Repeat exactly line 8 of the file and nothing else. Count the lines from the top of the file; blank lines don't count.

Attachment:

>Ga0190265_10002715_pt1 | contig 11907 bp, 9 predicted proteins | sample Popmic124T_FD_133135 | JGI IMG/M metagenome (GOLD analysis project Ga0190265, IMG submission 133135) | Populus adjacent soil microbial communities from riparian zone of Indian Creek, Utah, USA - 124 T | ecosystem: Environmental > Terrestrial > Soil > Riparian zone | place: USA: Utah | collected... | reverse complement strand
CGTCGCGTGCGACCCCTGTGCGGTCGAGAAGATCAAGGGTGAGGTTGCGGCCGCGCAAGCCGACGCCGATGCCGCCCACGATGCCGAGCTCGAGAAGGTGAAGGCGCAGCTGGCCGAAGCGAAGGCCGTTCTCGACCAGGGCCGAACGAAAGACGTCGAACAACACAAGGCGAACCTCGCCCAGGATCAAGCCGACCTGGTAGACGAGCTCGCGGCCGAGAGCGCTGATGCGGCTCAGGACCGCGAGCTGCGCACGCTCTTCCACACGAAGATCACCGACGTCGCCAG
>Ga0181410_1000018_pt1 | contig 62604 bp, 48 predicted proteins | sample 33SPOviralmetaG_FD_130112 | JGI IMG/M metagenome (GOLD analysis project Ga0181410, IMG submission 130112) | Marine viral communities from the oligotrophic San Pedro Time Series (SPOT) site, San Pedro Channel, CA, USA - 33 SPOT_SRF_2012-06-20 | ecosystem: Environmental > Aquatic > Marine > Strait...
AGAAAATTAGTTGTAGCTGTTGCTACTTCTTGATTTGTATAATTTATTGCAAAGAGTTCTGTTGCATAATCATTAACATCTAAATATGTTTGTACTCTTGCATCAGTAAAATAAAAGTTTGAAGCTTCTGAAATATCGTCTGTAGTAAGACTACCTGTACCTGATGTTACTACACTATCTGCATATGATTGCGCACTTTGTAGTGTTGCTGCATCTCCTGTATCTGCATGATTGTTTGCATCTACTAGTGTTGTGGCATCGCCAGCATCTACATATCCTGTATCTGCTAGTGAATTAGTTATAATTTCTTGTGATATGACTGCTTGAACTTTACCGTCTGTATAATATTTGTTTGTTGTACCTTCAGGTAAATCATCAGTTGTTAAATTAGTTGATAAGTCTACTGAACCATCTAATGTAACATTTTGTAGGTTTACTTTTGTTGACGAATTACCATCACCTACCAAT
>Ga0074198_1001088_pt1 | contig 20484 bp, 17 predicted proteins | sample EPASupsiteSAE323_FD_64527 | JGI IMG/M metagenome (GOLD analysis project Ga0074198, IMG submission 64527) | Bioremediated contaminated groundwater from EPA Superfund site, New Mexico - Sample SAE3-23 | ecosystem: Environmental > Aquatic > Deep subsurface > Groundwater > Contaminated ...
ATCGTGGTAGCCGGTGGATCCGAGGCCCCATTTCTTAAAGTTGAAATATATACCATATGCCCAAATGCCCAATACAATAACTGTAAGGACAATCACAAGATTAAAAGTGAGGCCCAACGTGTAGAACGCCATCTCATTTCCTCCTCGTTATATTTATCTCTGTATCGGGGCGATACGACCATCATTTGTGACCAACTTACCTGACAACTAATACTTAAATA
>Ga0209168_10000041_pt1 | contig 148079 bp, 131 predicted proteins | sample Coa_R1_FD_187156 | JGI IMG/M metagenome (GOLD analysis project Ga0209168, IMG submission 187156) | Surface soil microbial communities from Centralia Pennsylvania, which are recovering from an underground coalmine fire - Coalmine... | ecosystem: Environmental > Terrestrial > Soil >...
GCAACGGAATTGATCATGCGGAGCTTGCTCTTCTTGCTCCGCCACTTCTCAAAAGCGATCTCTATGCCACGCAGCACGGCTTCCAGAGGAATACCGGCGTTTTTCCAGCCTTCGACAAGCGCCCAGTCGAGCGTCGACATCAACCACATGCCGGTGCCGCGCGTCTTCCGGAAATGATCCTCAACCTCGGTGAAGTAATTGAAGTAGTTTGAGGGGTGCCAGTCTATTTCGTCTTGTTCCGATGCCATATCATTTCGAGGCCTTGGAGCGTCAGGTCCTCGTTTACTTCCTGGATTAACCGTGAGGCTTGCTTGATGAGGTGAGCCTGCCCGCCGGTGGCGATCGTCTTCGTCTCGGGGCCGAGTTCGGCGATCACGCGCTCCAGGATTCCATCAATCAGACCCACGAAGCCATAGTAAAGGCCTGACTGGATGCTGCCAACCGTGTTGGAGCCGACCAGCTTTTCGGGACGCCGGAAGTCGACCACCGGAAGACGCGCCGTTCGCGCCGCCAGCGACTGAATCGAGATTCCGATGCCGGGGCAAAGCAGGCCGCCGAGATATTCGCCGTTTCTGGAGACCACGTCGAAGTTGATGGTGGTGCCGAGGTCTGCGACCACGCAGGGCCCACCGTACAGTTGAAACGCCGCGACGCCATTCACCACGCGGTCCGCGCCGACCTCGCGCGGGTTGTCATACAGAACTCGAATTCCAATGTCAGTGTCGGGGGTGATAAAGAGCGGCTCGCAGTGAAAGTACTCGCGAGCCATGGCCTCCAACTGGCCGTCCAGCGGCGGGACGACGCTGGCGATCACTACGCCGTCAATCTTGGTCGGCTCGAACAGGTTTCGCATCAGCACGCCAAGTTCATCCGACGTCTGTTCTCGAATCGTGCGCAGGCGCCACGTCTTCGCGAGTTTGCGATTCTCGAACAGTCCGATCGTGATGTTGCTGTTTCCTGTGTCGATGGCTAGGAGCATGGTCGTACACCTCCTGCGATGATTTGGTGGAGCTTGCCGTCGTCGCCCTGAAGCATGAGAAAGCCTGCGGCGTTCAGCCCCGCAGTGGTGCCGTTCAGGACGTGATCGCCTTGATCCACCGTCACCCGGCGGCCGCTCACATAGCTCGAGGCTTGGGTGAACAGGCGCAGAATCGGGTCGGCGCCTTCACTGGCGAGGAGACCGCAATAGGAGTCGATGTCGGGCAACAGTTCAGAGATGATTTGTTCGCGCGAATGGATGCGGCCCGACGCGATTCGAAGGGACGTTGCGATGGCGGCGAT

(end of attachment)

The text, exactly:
GCAACGGAATTGATCATGCGGAGCTTGCTCTTCTTGCTCCGCCACTTCTCAAAAGCGATCTCTATGCCACGCAGCACGGCTTCCAGAGGAATACCGGCGTTTTTCCAGCCTTCGACAAGCGCCCAGTCGAGCGTCGACATCAACCACATGCCGGTGCCGCGCGTCTTCCGGAAATGATCCTCAACCTCGGTGAAGTAATTGAAGTAGTTTGAGGGGTGCCAGTCTATTTCGTCTTGTTCCGATGCCATATCATTTCGAGGCCTTGGAGCGTCAGGTCCTCGTTTACTTCCTGGATTAACCGTGAGGCTTGCTTGATGAGGTGAGCCTGCCCGCCGGTGGCGATCGTCTTCGTCTCGGGGCCGAGTTCGGCGATCACGCGCTCCAGGATTCCATCAATCAGACCCACGAAGCCATAGTAAAGGCCTGACTGGATGCTGCCAACCGTGTTGGAGCCGACCAGCTTTTCGGGACGCCGGAAGTCGACCACCGGAAGACGCGCCGTTCGCGCCGCCAGCGACTGAATCGAGATTCCGATGCCGGGGCAAAGCAGGCCGCCGAGATATTCGCCGTTTCTGGAGACCACGTCGAAGTTGATGGTGGTGCCGAGGTCTGCGACCACGCAGGGCCCACCGTACAGTTGAAACGCCGCGACGCCATTCACCACGCGGTCCGCGCCGACCTCGCGCGGGTTGTCATACAGAACTCGAATTCCAATGTCAGTGTCGGGGGTGATAAAGAGCGGCTCGCAGTGAAAGTACTCGCGAGCCATGGCCTCCAACTGGCCGTCCAGCGGCGGGACGACGCTGGCGATCACTACGCCGTCAATCTTGGTCGGCTCGAACAGGTTTCGCATCAGCACGCCAAGTTCATCCGACGTCTGTTCTCGAATCGTGCGCAGGCGCCACGTCTTCGCGAGTTTGCGATTCTCGAACAGTCCGATCGTGATGTTGCTGTTTCCTGTGTCGATGGCTAGGAGCATGGTCGTACACCTCCTGCGATGATTTGGTGGAGCTTGCCGTCGTCGCCCTGAAGCATGAGAAAGCCTGCGGCGTTCAGCCCCGCAGTGGTGCCGTTCAGGACGTGATCGCCTTGATCCACCGTCACCCGGCGGCCGCTCACATAGCTCGAGGCTTGGGTGAACAGGCGCAGAATCGGGTCGGCGCCTTCACTGGCGAGGAGACCGCAATAGGAGTCGATGTCGGGCAACAGTTCAGAGATGATTTGTTCGCGCGAATGGATGCGGCCCGACGCGATTCGAAGGGACGTTGCGATGGCGGCGAT